Yeltsin risks all to defeat his foes

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THEY WERE separated by only 50 yards of cobblestone, kept apart beneath a sullen Moscow winter sky by iron railings and shivering policemen in grey coats.

The real gulf, though, was immense. And it is on the stark choice between the two groups who gathered yesterday to scream abuse at each other on the edge of Red Square that President Boris Yeltsin has decided to take what could be his riskiest gamble yet.

On one side, clustered around a loud-speaker bus from Moscow Radio parked at the base of St Basil's Cathedral, stood President Yeltsin's supporters. Waving Russian flags and painted placards, they roared with approval as a Russian Orthodox priest, a Jewish rabbi and a long procession of other speakers mounted a flat-bed truck to warn of a hardline coup.

On the other side stood Mr Yeltsin's implacable foes. They too waved flags - red with a gold hammer and sickle, instead of the Russian tricolour. And they too screamed warnings of an impending putsch, though it is the government they accuse of plotting to seize power and end democracy.

The clarity of debate in Red Square contrasts with the muddled toing and froing of the Congress of People's Deputies, meeting a few hundred yards away in the Great Kremlin Palace.

In the Congress, nothing is clear. Elected in 1990 under Communism, it is riven by political factions. It operates under a jerry-built constitution inherited from the Soviet Union and marked by grave uncertainty about where real power should lie: in a strong president or in a powerful legislature. The president can name his prime minister but the Congress, Russia's supreme legislature, must confirm him; the president can fix economic policy but the Congress can chip away at its foundations. It is this deadlock over who should run Russia that President Yeltsin is determined to break.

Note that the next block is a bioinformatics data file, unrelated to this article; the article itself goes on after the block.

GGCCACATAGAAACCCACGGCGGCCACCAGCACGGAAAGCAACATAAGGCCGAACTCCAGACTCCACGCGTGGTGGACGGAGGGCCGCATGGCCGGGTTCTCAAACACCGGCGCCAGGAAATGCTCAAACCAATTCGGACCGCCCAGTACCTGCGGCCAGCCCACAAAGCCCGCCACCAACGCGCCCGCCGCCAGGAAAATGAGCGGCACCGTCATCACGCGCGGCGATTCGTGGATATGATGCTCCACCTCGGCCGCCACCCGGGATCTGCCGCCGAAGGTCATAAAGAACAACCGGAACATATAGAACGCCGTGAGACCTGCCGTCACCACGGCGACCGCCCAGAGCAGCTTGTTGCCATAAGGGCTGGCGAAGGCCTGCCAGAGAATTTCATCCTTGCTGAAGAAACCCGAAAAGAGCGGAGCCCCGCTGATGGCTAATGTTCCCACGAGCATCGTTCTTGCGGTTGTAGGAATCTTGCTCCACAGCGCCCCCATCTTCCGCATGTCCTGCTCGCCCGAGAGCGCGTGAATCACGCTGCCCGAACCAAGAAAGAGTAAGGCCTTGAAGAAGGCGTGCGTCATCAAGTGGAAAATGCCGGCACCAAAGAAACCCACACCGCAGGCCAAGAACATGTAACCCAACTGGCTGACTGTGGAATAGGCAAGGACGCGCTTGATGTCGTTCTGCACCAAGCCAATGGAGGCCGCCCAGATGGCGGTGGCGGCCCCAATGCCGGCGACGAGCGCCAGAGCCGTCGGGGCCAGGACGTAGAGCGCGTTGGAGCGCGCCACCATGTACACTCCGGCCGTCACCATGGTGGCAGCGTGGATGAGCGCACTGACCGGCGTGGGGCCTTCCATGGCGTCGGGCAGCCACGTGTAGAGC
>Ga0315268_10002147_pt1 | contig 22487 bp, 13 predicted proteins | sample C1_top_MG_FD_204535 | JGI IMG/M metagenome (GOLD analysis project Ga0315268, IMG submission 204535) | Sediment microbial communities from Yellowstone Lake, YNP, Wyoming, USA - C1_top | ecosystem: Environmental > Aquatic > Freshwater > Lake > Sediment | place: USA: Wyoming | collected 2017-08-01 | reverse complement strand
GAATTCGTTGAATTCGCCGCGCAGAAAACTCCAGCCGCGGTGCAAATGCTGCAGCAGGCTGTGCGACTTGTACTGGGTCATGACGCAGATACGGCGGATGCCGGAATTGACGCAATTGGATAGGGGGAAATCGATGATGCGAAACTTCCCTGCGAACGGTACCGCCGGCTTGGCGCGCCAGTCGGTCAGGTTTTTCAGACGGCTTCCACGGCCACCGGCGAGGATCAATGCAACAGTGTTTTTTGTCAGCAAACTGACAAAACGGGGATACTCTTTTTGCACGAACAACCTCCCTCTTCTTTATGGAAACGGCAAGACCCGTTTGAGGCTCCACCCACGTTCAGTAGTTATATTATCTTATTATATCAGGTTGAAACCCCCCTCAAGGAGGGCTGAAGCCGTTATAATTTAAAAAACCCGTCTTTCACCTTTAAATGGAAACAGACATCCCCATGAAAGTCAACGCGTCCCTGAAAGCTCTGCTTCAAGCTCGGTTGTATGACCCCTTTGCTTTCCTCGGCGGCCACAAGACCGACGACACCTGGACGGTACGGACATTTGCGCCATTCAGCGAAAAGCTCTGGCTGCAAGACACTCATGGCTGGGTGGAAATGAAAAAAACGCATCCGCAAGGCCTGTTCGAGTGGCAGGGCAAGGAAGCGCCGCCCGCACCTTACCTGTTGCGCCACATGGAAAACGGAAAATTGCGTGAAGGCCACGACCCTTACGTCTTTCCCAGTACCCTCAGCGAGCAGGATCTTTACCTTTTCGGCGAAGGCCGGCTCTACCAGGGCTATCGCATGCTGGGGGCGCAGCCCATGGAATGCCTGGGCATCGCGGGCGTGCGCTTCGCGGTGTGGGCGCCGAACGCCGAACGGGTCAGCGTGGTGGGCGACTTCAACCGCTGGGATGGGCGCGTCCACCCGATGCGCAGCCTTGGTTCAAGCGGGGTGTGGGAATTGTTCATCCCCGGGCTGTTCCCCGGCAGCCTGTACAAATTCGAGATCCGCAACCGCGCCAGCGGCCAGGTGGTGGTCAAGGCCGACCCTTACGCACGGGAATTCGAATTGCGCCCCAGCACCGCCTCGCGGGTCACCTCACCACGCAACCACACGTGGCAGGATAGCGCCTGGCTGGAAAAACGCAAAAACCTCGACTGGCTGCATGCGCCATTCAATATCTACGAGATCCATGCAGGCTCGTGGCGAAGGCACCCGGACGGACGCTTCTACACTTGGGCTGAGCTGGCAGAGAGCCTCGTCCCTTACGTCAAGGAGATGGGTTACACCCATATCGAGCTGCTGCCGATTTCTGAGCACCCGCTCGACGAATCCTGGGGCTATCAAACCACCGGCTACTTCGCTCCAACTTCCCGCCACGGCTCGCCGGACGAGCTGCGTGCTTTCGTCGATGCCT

After months of trying to negotiate with the amoeba-like groupings in the Congress - 14 at the last count - he has suffered only humiliating defeat. His candidate for prime minister, Yegor Gaidar, has been rejected; his control over four important ministerial appointments has been lost; his proposal for power-sharing has been rejected; his economic reforms have been ridiculed and condemned as contrary to the Russian people's interests.

To try and regain the upper hand, he has resorted to what has always been his biggest asset: personal popularity. Even now, after a year of 'shock-therapy' that has pushed inflation to more than 2,000 per cent and cut output by a fifth, Mr Yeltsin remains Russia's most popular politician.

But this popularity is also one of his biggest handicaps. It has prevented him from organising a political party based on issues, and left him reliant on personal loyalties. Few doubt Mr Yeltsin's commitment to democracy but many doubt his - and the country's - readiness for a democracy based on strong political parties rather than personalities.

For the President, though, the main issue is as simple as that being fought over in Red Square yesterday: the crude but comforting certainties of the old order on one side; the champions of change, no matter how painful, on the other. And, if he carries out his threat to hold a referendum on who should rule Russia and how, it is a choice the country will soon have to make. 'There is only one way to overcome the profound crisis of power,' he told stunned deputies yesterday. 'I ask the people of Russia to make their choice, to state which course they support.'

The referendum may well turn out to be merely a threat. But even unexecuted it could accomplish what he needs: to break Russia's political stalemate. It is a strategy of all or nothing and one that Mr Yeltsin has pursued many times before, most spectacularly of all, when he mounted a tank in front of the White House in 1991 to defy the hapless coup plotters.

For Mr Yeltsin the choice today is the same - for or against the old system. 'What they failed to do in August 1991 they have decided to try to accomplish now,' he thundered yesterday.

But, in his desire to appeal to the people over the politicians, he faces a dangerous dilemma. The Congress is indeed dominated by opponents of reform. But it is also the closest thing Russia has to a democratically elected legislature.

The Vice-President, Alexander Rutskoi, a rival to Mr Yeltsin, yesterday ridiculed attempts to portray the Congress as a new guise for the Communist apparat. 'It is time to end this slogan espoused by the government - 'either us or Communism'. Everybody here is for the reform. Society is overcharged with confrontation already. It is too strained and it may not withstand the pressure.'

But this is a risk Mr Yeltsin seems ready to take, just as he was in 1989 when he stood for election as a deputy: 'Nobody knows what will happen next, or where the step we have taken today may lead us tomorrow . . . Right or wrong, I have made my decision.'

Leading article, page 18

(Photograph omitted)